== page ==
'The Sopranos' Ending & What It Meant Even Baffled The Cast Of The HBO Series

The series premiered a whopping two decades ago, but if you think the cast of The Sopranos must know what the ending means by now, you've got another gabagool coming. (Hey, lucky you. Capicola is delicious.) When some of the stars of the revered TV series spoke with Entertainment Tonight at the show's 20th anniversary event on Wednesday, they did not offer up any inside scoop regarding what did or didn't happen to Tony Soprano at Holsten's diner when the finale abruptly cut to black.

Dr. Melfi may have a lot of answers, but uh, the answer to the big question about Tony S.'s fate is not one of them. Lorraine Bracco told ET, “I’m clueless. I just, people want to know, I have no idea.” Michael Imperioli is in the same boat. “I don’t know what it means,” he admitted to ET. “I don’t know what we’re supposed to take from it. What we saw is what it is. That makes no sense, but that’s how I see it now.”

"There is no answer, but I'd like to believe life went on," Jamie-Lynn Sigler posited. "Think about 'Don't Stop Believin'," but I think it was very indicative of their situation and the reality." Vincent Pastore offered, "People say, 'What happened on the show?' And I say, 'I don't know, figure it out for yourself.'" And Robert Iler told ET, "For me, when the show ended, the show ended."

In an anniversary video feature over at The New York Times, Edie Falco reflected on the show's ending and the moment's enduring legacy. The actor who played Carmela Soprano said,

"So many people say to me about the ending, 'So what the hell was that?' And I'm like, 'I know pretty much what you do.' And they're like, 'I get it, but what really happened?' They yelled 'cut,' and we all went home. That's what happened."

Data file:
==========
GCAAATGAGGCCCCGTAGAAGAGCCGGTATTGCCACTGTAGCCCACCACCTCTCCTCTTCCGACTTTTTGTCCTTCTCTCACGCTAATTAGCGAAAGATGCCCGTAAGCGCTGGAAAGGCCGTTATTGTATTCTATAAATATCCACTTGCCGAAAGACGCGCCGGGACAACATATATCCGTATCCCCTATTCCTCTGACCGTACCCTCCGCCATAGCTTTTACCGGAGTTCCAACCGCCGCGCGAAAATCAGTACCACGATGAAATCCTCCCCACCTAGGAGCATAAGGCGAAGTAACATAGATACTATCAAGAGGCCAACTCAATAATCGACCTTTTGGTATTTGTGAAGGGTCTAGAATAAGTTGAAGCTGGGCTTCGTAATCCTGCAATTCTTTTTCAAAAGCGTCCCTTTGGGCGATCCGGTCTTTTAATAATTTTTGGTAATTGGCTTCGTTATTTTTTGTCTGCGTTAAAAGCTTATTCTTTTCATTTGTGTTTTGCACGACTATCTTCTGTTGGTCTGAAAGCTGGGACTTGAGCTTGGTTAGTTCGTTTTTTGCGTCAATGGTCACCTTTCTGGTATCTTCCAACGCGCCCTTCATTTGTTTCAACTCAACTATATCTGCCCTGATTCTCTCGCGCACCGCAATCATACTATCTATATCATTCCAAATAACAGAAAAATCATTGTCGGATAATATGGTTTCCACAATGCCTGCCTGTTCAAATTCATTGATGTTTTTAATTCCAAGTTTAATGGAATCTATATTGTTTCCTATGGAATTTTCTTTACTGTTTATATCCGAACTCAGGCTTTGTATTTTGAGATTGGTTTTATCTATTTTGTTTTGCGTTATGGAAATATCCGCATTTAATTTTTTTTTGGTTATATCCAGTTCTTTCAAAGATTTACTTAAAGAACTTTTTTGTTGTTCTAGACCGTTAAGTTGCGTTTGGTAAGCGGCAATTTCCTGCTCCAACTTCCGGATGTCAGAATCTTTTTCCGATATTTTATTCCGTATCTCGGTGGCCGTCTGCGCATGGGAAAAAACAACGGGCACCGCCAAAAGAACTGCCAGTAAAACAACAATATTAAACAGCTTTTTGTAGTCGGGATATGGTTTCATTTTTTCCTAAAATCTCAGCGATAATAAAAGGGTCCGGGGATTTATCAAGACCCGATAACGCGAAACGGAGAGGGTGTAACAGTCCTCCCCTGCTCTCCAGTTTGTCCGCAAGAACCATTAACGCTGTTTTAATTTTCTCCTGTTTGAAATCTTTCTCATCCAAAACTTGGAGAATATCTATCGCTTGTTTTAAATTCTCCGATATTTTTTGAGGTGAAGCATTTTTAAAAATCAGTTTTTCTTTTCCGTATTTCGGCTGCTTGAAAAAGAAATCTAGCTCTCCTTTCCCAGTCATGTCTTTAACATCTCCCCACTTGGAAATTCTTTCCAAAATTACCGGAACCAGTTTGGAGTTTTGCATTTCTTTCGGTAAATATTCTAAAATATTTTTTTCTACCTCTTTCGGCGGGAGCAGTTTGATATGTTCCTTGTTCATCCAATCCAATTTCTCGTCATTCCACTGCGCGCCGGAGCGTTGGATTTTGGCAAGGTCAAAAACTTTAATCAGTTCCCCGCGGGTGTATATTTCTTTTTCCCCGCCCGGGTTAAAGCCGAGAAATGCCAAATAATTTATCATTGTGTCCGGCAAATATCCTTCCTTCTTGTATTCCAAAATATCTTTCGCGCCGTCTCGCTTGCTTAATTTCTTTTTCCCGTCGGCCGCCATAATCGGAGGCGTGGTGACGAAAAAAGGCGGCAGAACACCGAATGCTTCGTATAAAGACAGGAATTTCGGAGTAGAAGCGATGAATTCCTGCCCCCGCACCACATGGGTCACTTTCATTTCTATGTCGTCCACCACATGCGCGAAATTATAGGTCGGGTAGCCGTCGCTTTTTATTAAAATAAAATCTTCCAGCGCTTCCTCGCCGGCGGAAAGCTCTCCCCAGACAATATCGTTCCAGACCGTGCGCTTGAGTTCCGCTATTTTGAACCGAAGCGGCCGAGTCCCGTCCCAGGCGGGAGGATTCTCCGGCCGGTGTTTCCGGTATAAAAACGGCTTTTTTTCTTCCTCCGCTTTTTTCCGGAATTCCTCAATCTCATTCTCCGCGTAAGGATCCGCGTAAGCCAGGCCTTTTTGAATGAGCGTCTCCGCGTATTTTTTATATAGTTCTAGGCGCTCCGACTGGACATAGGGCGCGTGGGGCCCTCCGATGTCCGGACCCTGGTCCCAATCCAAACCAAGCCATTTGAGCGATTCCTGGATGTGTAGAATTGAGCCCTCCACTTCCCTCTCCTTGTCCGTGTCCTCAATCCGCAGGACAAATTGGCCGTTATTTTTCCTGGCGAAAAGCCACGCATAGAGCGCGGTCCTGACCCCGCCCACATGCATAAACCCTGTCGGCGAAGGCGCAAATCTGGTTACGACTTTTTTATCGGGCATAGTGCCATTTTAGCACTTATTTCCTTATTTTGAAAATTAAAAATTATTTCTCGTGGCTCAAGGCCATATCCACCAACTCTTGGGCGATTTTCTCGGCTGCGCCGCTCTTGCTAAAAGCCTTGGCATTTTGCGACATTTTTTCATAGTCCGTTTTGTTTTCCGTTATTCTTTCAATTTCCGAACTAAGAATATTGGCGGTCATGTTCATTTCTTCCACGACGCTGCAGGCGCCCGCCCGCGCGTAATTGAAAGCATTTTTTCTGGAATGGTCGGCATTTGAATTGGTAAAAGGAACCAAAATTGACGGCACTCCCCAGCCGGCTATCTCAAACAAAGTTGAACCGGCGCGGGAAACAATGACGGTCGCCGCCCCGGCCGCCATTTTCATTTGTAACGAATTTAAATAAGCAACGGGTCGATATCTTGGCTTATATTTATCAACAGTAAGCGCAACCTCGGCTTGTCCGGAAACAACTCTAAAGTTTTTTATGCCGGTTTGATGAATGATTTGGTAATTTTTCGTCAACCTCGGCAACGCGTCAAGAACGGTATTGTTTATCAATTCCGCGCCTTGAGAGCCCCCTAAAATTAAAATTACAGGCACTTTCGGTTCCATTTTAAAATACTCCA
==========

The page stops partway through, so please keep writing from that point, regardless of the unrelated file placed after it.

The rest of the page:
It might've not been the most conventional or tidy conclusion, but Falco appreciated that it wasn't an easy ending. She also noted that there was never going to be an ending that satisfied every viewer, and so, as she told Entertainment Tonight earlier this week, "David Chase did what made him happy, which is, you know, leave a lot of people talking about it."

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David Chase, the only person who knows whether or not the character of Tony Soprano died in that scene, probably never will spill the answer. However, the series creator did spill an idea for an entirely different ending that he had. And that entirely different ending was *takes deep breath* a death scene.

When speaking with Matt Zoller Seitz and Alan Sepinwall for their book The Sopranos Sessions, Chase touched on the death scene he had in mind. Chase said (via Uproxx),

"I think I had that death scene around two years before the end. I remember talking with [Sopranos writer and executive producer] Mitch Burgess about it. But it wasn’t — it was slightly different. Tony was going to get called to a meeting with Johnny Sack in Manhattan, and he was going to go back through the Lincoln Tunnel for this meeting, and it as going to go black there and you never saw him again as he was heading back, the theory being that something bad happens to him at the meeting. But we didn’t do that.”

Obviously, this is not the scene we saw at the end of the series. Seitz told the A.V. Club that when Chase shared this "death scene" idea he “wasn’t talking about Holsten’s, but an earlier idea that he decided to move away from." Chase told he “changed [his] mind over time” and “didn’t want to do a straight death scene.” And so, that concept that he cooked up two years before the series drew to a close didn't make the cut.

So there you have it. The ending to The Sopranos remains a beautiful mystery. Don't stop believin', and hold on to that baffled feeling.